CBN data show that gross official reserves picked up by US$820m in November on a 30-day moving average basis to US$24.8bn. The monthly average movement has been an outflow of US$430m over the past 12 months. This first sizeable increase since July 2015, when the fx holdings of public bodies were transferred to the CBN, is apparently due to the disbursement of US$600m by the African Development Bank (AfDB) in the form of budget support. We do not see another inflow on this scale until Q1 2017, when the sovereign Eurobond is due to be launched.
The reserves may appear comfortable according to one traditional measure: on the basis of the balance of payments for the 12 months through to end-June, they provided cover for 6.6 months’ merchandise imports and for 4.6 months when we add services.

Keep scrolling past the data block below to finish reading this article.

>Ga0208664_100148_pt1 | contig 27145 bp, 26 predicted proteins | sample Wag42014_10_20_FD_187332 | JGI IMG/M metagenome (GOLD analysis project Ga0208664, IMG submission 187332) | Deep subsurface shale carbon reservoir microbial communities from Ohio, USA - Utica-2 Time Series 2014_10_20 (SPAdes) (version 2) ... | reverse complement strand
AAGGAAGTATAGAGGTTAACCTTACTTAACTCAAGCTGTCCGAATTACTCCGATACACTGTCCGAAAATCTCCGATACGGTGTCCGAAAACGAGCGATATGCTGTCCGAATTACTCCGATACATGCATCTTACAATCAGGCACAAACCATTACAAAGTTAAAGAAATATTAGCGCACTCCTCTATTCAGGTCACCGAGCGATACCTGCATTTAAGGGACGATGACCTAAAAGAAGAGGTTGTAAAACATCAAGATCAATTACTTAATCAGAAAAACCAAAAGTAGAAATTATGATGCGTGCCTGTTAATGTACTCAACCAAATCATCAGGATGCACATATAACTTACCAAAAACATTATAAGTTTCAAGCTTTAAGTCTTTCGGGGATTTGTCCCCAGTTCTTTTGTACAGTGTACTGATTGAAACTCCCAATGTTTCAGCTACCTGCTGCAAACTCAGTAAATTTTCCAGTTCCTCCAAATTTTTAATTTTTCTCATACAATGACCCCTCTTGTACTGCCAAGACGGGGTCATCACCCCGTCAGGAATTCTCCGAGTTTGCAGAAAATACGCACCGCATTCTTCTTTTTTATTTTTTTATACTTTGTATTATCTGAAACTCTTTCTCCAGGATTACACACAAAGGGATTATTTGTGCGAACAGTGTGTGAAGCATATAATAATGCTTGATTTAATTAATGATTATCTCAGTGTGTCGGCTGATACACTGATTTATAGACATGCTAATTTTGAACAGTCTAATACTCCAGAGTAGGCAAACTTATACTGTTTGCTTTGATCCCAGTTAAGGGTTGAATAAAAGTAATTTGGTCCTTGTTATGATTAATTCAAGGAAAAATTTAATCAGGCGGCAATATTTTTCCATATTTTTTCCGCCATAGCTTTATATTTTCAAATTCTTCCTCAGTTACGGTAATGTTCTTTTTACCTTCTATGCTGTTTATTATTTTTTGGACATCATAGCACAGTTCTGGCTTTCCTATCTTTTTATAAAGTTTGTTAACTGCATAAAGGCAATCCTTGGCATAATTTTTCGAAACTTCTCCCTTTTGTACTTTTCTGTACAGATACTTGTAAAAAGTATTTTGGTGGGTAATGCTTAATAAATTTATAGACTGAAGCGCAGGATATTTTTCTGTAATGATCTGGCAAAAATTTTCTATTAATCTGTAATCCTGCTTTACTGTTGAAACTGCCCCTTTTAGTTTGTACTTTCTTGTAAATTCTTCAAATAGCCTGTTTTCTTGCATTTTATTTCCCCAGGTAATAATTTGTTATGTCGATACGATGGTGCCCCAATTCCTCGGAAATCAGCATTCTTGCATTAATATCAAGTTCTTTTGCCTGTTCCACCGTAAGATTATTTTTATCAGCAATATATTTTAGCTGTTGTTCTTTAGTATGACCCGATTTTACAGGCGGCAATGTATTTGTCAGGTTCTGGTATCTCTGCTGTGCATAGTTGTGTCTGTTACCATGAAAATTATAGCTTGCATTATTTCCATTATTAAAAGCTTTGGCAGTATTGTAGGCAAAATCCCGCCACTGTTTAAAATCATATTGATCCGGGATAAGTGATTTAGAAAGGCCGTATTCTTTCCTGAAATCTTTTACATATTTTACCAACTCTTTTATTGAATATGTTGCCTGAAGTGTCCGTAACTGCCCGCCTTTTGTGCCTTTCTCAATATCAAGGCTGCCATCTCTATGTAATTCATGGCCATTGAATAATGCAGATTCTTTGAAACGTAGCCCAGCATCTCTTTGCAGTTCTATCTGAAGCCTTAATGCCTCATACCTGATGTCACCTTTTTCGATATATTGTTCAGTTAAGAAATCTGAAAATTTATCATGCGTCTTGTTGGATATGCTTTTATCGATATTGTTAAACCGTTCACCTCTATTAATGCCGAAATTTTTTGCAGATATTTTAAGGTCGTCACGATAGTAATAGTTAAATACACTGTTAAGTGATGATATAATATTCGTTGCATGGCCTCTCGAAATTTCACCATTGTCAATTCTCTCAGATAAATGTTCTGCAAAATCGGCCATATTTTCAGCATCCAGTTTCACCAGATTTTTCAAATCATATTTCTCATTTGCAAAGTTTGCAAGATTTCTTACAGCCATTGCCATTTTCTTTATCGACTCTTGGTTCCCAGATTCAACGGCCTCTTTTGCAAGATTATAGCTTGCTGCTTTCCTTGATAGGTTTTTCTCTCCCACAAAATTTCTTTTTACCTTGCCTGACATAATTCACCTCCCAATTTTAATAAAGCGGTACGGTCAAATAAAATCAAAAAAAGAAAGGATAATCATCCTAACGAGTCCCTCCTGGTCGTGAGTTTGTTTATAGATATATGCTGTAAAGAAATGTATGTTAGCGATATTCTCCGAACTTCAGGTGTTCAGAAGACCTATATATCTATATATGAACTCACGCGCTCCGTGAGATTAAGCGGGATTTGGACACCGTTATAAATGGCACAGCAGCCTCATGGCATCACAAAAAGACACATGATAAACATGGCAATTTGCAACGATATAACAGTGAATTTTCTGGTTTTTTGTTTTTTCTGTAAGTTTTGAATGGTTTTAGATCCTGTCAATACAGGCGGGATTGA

The cushion is not wholly the CBN’s. Its latest figures (from June) show that it was the owner of 73% of reserves.
Given the oil price and allowing for the OPEC accord in Vienna last week, and seeing still robust import demand, the CBN is playing cautiously. Since August it has sold just US$1.5m per day (to one bank according to a rota). In addition it has honoured four forward contracts since the devaluation/liberalization in June, and held a special fx auction for petroleum marketers this week.
Sources: CBN; FBNQuest Research
In June we were told that a floating exchange-rate regime was imminent. We urge patience, however, since we cannot currently identify the large autonomous fx inflows which will prove the short-term, game-changer. We are content with our favoured piecemeal solution in which a series of transactions over time supplies the trigger (Eurobond, balance under the AfDB facility, World Bank support and oil-related transactions).